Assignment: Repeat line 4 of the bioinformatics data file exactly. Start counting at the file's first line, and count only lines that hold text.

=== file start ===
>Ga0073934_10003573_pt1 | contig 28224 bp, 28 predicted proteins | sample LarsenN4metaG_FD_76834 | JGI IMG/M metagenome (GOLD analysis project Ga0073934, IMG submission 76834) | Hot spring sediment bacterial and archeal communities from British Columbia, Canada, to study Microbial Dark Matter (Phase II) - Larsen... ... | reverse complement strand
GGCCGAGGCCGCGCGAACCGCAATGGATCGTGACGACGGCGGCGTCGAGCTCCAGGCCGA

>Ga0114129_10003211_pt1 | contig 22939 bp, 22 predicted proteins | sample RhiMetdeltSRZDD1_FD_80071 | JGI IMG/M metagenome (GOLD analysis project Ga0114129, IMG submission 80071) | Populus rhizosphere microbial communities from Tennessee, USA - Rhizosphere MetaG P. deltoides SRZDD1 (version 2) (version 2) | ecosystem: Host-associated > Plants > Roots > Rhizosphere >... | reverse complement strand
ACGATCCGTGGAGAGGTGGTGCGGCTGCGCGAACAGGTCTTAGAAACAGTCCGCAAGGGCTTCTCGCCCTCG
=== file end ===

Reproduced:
ACGATCCGTGGAGAGGTGGTGCGGCTGCGCGAACAGGTCTTAGAAACAGTCCGCAAGGGCTTCTCGCCCTCG